Indy Voice Carnegie Passes Away

| Managing Editor, RacinToday.com Friday, February 11 2011

Tom Carnegie interviews Bobby Rahal, winnerof the 1986 Indy 500. (Photos courtesy of Indianapolis Motor Speedway)

By Jim Pedley | Managing Editor

Tony Stewart is an Indiana native who grew up at Indianapolis Motor Speedway. He drove cars in both the Indianapolis 500 and the Brickyard 400 at IMS, winning the latter in 2005 and 2007.

Stewart spoke for a lot of people Friday when he commented on the sad news that Tom Carnegie, the long-time public address announcer had died earlier in the day.

“He was the voice of the speedway,” Stewart said. “I still have a tape of my qualifying lap at Indy during my rookie year when I broke the track record, and it’s his voice and his words that helped make that moment so special. His voice was unmistakable and was such a part of Indy, and when he wasn’t there last year, you knew that something was missing. While a lot of us knew this day was coming, it doesn’t make it any easier. He’ll be missed.”

Carnegie, the legendary chief announcer for the IMS Public Address system for an incredible 61 years, died in the Indianapolis suburb of Zionsville. He was 91.

Carnegie served as the Public Address announcer at the Speedway from 1946-2006. He called 61 Indianapolis 500’s, 12 Brickyard 400’s and six United States Grands Prix for millions of fans at IMS.

Carnegie’s incredible baritone coined and developed such iconic phrases as, “AND HEEEEEEE’S ON IT!” “HEEEEEERE’S THE TIME AND SPEED REPORT!” and the classic “AAAAAAND, IT’S A NEEEEEW TRACK RECORD!”

It is fair to say Carnegie probably deserves credit for helping build the gigantic crowds that were drawn to the track for qualifications three and four decades ago. He developed his style through the mid-1950s and pretty much had it perfected by the early 1960s, bellowing the aforementioned phrases and others to the delight of the crowd. He enjoyed tantalizing

Tom Carnegie interviews Tony Bettenhausen.

the attentive throng by “telegraphing” a track record or a spectacular speed with setup lines like, “YOU WON’T BELIEVE IT!” or, in the case of a run in which the speeds were increasing with each lap, “AAAAAAND, IT’S STILL GOING UP!”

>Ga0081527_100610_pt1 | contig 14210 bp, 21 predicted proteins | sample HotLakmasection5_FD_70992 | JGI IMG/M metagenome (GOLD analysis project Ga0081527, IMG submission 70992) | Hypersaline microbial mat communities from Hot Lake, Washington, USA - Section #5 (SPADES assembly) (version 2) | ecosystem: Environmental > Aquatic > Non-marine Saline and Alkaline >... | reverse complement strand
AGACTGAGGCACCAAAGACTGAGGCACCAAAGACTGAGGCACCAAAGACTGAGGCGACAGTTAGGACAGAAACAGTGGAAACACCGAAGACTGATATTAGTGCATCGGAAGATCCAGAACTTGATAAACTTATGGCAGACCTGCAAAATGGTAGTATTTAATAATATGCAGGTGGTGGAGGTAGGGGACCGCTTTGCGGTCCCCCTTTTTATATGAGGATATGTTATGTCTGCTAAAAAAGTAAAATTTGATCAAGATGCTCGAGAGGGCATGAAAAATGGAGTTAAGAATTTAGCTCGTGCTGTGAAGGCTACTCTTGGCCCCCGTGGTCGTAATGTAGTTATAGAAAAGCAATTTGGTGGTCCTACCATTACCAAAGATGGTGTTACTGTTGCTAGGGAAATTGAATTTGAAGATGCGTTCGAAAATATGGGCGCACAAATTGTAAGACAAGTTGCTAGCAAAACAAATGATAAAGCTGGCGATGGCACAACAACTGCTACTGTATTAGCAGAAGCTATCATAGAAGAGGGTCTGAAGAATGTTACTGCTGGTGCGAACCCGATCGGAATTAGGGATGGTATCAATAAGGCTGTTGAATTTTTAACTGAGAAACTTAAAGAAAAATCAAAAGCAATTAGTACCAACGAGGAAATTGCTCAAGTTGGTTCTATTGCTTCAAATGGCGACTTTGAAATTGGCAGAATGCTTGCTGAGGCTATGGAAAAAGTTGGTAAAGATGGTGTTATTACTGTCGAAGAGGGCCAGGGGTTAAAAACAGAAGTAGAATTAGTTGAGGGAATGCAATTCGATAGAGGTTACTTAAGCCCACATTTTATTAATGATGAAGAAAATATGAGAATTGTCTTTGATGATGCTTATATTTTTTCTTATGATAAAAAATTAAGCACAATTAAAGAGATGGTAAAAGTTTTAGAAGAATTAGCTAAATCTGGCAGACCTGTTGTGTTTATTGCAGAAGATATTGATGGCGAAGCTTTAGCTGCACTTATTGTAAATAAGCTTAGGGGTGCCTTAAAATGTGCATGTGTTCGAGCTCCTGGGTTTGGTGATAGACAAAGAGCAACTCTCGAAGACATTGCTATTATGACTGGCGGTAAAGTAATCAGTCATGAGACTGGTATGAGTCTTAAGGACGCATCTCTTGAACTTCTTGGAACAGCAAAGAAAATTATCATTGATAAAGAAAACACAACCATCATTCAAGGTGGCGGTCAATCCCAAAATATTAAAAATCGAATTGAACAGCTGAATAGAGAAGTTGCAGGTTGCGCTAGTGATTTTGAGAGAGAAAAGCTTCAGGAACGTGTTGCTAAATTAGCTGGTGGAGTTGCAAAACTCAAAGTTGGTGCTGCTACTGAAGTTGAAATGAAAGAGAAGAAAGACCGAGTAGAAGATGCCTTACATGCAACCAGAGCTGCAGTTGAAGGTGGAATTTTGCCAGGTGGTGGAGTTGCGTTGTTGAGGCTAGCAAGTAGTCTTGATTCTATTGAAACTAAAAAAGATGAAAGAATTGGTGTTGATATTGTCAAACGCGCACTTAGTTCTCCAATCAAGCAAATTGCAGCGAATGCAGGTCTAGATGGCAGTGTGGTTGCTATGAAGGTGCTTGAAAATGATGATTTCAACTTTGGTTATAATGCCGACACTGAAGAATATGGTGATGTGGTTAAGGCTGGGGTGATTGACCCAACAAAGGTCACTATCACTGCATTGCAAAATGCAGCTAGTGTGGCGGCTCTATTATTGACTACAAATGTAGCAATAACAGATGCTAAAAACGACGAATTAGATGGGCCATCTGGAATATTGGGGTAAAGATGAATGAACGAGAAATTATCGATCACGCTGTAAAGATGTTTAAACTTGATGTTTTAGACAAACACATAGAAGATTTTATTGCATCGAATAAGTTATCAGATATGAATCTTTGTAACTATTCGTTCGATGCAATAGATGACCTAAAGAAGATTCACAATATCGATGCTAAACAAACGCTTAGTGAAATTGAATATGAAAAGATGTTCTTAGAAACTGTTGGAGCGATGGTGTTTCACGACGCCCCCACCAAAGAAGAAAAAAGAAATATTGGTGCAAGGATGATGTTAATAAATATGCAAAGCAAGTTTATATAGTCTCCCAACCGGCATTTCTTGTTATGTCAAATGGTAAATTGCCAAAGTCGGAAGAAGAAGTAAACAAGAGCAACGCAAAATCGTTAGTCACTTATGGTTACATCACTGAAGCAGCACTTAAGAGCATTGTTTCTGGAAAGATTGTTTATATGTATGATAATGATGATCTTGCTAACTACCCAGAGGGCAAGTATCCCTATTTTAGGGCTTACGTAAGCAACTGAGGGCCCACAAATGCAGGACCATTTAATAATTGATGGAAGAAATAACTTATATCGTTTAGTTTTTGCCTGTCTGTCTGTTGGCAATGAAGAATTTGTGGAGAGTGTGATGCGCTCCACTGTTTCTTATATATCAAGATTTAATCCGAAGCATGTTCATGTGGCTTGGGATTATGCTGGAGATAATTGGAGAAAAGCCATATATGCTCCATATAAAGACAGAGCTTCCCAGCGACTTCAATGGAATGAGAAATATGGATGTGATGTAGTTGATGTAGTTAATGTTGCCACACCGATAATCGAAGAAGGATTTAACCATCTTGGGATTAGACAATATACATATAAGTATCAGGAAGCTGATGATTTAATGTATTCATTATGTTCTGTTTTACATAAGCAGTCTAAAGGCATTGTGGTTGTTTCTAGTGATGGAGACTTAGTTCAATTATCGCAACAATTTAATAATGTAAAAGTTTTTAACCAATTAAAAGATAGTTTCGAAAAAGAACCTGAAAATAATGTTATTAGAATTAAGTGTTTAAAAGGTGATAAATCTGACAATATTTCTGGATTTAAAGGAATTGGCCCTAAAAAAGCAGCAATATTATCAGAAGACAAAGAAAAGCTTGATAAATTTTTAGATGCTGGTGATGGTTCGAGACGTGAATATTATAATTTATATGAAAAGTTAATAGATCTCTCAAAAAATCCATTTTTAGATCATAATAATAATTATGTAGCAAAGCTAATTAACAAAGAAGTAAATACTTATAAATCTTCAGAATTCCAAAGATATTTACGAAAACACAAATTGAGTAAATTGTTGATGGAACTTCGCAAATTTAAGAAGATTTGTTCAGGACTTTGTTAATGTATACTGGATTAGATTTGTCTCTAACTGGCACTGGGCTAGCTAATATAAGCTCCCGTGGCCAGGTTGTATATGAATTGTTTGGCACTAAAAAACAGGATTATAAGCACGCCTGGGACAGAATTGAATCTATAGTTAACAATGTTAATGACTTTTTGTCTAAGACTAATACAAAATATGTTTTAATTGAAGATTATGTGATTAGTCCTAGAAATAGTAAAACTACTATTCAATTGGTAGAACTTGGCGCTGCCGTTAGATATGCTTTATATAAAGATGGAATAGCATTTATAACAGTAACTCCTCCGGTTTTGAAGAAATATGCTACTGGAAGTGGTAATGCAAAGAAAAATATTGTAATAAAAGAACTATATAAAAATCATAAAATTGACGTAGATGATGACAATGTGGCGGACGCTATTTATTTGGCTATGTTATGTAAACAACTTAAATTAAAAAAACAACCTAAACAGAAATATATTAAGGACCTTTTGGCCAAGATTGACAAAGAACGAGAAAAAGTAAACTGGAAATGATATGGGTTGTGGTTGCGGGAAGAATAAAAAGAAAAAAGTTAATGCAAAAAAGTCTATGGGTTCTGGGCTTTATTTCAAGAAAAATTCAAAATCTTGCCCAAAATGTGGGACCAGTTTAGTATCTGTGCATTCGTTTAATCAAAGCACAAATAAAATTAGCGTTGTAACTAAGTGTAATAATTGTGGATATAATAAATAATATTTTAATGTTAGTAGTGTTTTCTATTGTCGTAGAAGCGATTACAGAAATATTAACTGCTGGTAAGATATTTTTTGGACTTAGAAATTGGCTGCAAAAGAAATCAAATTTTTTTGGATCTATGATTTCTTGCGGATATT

Mari Hulman George, chairman of the Board, Indianapolis Motor Speedway Corp., said Friday, “This is a very sad day for the Indianapolis Motor Speedway and everyone worldwide who loved Tom Carnegie. Millions of race fans who never met Tom still felt as if they knew him because of his distinctive voice and his passion for the Speedway, its events and its people. Tom cared about everyone at the track, whether it was a four-time Indianapolis 500 winner or a young fan attending a practice day. He provided the soundtrack for the greatest moments of 61 years at IMS, and he never will be forgotten. Tom was a dear friend of four generations of the Hulman-George family, and we will miss him dearly.”

Born in Connecticut as the son of a Baptist minister, Carnegie grew up aspiring to be an actor. But those hopes were dashed when he was stricken with polio as a student in Missouri. He turned his attention instead to the broadcasting of sporting events, and his sense of the dramatic quickly came to the fore.

After graduating from William Jewell College in Liberty, Mo., he landed a job in 1942 at radio station WOWO in Fort Wayne, Ind. Westinghouse in Pittsburgh owned WOWO and sister station WGL, and the station manager suggested the name Tom Carnegie would go well in the East since the name Carnegie was prominent in Pittsburgh. So Carl Kenagy – Carnegie’s birth name – became Tom Carnegie.

“My heart goes out to the whole Carnegie family in this difficult time,” said IndyCar team-owner, and former driver, Chip Ganassi. “Tom was an icon at the Indianapolis Motor Speedway – every bit as much as the Pagoda and Gasoline Alley.  The whole racing community mourns his passing.”

“Tom Carnegie was a legend of our sport,” driver Graham Rahal, whose father, Bobby Rahal, won the Indy 500, said, “a voice and a name which will never be forgotten. I only wish I could have heard those famous lines of his more often. It’s an absolute shame to lose a guy who single-handedly changed the way the Indianapolis 500 was broadcast to the world. I wish the best to his friends and family, and send my most sincere condolences.”

“Tom Carnegie was a legend,” said two-time 500 winner Dario Franchitti. “He was such a huge part of the Indianapolis 500 and the Indianapolis Motor Speedway. The first time I went to IMS I heard his iconic, booming voice and I’ll always remember his commentary of the races. He will be missed.”

| Managing Editor, RacinToday.com Friday, February 11 2011
One Comment

One Comment »

  • John Sturbin says:

    To paraphrase a line often used to describe one A.J. Foyt Jr.: “If Tom Carnegie did not exist, we would have to invent him.” I will remember him, too, as the equivalent of longtime New York Yankees announcer Bob Sheppard, “The Voice of God.” And godspeed.